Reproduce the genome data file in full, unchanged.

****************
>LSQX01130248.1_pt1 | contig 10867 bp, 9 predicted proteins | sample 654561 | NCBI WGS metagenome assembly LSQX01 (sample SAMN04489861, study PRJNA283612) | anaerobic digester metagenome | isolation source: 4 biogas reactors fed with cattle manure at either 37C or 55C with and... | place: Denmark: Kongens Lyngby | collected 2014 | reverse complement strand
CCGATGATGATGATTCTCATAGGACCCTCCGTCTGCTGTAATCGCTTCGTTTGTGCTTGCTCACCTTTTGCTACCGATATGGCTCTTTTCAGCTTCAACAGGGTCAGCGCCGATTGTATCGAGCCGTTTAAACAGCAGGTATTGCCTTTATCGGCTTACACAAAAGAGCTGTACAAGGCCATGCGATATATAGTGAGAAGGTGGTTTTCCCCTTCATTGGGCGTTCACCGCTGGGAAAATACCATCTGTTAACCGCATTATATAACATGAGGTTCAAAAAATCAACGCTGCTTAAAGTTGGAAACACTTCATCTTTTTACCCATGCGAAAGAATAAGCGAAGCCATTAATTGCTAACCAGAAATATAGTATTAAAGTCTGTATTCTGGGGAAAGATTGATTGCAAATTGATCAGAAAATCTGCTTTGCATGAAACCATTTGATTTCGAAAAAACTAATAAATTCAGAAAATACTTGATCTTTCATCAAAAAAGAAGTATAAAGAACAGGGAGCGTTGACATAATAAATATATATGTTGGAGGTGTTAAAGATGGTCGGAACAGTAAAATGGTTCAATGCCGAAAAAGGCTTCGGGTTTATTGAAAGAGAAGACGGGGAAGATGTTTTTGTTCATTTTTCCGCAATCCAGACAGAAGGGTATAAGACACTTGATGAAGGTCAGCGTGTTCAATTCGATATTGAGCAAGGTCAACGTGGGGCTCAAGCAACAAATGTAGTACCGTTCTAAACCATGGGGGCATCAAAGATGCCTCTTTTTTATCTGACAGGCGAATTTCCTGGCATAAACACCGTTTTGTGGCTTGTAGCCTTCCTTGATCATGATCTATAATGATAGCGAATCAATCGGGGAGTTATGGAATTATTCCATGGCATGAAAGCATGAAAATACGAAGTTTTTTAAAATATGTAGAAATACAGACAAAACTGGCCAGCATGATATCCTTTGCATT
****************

>LSQX01130248.1_pt1 | contig 10867 bp, 9 predicted proteins | sample 654561 | NCBI WGS metagenome assembly LSQX01 (sample SAMN04489861, study PRJNA283612) | anaerobic digester metagenome | isolation source: 4 biogas reactors fed with cattle manure at either 37C or 55C with and... | place: Denmark: Kongens Lyngby | collected 2014 | reverse complement strand
CCGATGATGATGATTCTCATAGGACCCTCCGTCTGCTGTAATCGCTTCGTTTGTGCTTGCTCACCTTTTGCTACCGATATGGCTCTTTTCAGCTTCAACAGGGTCAGCGCCGATTGTATCGAGCCGTTTAAACAGCAGGTATTGCCTTTATCGGCTTACACAAAAGAGCTGTACAAGGCCATGCGATATATAGTGAGAAGGTGGTTTTCCCCTTCATTGGGCGTTCACCGCTGGGAAAATACCATCTGTTAACCGCATTATATAACATGAGGTTCAAAAAATCAACGCTGCTTAAAGTTGGAAACACTTCATCTTTTTACCCATGCGAAAGAATAAGCGAAGCCATTAATTGCTAACCAGAAATATAGTATTAAAGTCTGTATTCTGGGGAAAGATTGATTGCAAATTGATCAGAAAATCTGCTTTGCATGAAACCATTTGATTTCGAAAAAACTAATAAATTCAGAAAATACTTGATCTTTCATCAAAAAAGAAGTATAAAGAACAGGGAGCGTTGACATAATAAATATATATGTTGGAGGTGTTAAAGATGGTCGGAACAGTAAAATGGTTCAATGCCGAAAAAGGCTTCGGGTTTATTGAAAGAGAAGACGGGGAAGATGTTTTTGTTCATTTTTCCGCAATCCAGACAGAAGGGTATAAGACACTTGATGAAGGTCAGCGTGTTCAATTCGATATTGAGCAAGGTCAACGTGGGGCTCAAGCAACAAATGTAGTACCGTTCTAAACCATGGGGGCATCAAAGATGCCTCTTTTTTATCTGACAGGCGAATTTCCTGGCATAAACACCGTTTTGTGGCTTGTAGCCTTCCTTGATCATGATCTATAATGATAGCGAATCAATCGGGGAGTTATGGAATTATTCCATGGCATGAAAGCATGAAAATACGAAGTTTTTTAAAATATGTAGAAATACAGACAAAACTGGCCAGCATGATATCCTTTGCATT